Soil Health and Farming
The soils of the Somerset Levels and Catchment have two important roles; the presence of significant areas of peat soils that act as a store of organic carbon and the ability of farmland soils to store rainfall and reduce the risk of flooding.
The importance of soils to our national wellbeing is sometimes ignored. Fertile and healthy soil is necessary for agricultural productivity, the nutritional content of food, for water and carbon cycles and for biodiversity yet our soil is in trouble. Changed farming practices and inappropriate development have damaged soil composition and capacity. The cultivation or fertilisation of undesignated flower-rich grassland, drainage of wet grassland, ploughing of permanent pasture, the removal of hedgerows, the use of chemical fertilisers and pesticides, the pollution of rivers from slurry and the erosion of soils left bare in winter from late harvested crops all impact on soil structure and health. It has been estimated that, unless we change the way we manage our soils they will only produce harvest for about another one hundred years – A frightening prospect! The change of land use through development too often ignores environmental issues and can be polluting and damaging to biodiversity of the region.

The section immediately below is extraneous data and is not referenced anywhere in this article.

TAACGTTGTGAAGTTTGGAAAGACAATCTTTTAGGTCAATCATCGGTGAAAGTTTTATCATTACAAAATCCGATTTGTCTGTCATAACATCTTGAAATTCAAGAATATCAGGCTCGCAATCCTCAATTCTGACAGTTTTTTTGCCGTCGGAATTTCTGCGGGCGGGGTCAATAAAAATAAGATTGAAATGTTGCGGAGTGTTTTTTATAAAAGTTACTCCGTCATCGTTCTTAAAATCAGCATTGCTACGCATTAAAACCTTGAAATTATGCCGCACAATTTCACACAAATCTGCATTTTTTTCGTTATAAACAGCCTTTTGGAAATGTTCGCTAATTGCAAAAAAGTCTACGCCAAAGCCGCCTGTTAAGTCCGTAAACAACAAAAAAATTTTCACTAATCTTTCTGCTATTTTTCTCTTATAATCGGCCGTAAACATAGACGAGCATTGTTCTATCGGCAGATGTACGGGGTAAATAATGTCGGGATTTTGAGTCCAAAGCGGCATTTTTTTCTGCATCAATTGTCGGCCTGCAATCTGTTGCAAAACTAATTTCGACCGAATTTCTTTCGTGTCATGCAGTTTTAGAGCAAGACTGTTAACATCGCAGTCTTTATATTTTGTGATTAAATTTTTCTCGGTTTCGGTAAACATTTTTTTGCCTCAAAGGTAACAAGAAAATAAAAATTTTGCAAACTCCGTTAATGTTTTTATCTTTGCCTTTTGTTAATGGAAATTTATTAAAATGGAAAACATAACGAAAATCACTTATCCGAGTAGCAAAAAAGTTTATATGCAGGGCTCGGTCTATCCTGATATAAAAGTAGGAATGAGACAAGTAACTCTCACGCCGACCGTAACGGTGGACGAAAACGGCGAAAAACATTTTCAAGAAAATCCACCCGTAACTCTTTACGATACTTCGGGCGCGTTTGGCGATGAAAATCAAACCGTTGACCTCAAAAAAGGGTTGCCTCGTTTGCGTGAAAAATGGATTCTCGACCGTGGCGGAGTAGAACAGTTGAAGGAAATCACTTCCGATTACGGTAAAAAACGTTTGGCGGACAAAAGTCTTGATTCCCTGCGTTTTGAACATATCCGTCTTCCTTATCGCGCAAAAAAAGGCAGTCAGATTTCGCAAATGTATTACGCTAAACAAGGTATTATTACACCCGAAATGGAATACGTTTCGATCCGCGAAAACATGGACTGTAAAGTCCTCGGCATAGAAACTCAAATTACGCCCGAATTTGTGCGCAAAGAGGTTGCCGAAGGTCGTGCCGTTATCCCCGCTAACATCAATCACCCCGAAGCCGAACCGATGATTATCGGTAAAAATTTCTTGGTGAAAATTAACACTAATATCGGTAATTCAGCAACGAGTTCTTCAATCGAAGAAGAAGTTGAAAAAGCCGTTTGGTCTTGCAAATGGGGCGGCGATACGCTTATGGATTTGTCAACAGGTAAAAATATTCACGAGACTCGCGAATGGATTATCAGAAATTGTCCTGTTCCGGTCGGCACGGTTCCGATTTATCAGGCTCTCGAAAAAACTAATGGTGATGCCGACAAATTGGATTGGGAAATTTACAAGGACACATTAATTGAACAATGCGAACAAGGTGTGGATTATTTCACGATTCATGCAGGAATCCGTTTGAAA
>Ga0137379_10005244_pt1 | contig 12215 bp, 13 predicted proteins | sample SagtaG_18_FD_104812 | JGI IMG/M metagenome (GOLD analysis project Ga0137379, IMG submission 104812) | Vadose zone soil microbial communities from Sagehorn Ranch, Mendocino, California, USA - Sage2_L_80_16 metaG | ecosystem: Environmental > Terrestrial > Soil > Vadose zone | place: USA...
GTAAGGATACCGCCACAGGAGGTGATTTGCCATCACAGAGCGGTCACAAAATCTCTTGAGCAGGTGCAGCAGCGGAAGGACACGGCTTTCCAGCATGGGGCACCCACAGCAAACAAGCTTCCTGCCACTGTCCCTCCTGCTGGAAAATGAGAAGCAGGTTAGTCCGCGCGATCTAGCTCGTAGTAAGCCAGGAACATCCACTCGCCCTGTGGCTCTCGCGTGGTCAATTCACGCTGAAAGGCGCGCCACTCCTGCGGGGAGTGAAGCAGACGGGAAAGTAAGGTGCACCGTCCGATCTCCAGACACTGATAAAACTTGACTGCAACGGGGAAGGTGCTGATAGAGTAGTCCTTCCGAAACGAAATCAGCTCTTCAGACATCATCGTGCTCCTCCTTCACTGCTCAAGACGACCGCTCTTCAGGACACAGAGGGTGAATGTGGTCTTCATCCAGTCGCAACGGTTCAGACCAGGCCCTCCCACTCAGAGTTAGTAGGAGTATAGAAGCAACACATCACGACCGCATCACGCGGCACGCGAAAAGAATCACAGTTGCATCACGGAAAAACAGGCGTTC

Agriculture is the dominant land use in the Catchment accounting for around 79% of the land area. It is estimated that around 7,500 people are employed in agriculture in milk, beef, lamb and wheat production that generates an economic worth of around £257 million. Farmers also received payments from the Common Agricultural Policy in the form of the Basic Payment and Environmental Management schemes estimated to be worth upward of £33 million. Following Brexit it is likely that the UK Treasury will seek to reduce farm income support payments or insist on subsidies linked to improvements. New incentives may need to be found for farmers who currently get EU grants for keeping land as pasture and clearing scrub and trees. The current Secretary of State for the Environment, Michael Gove, has indicated that future payments will only be made for woodland creation, habitat protection, caring for treasured landscapes and higher animal welfare.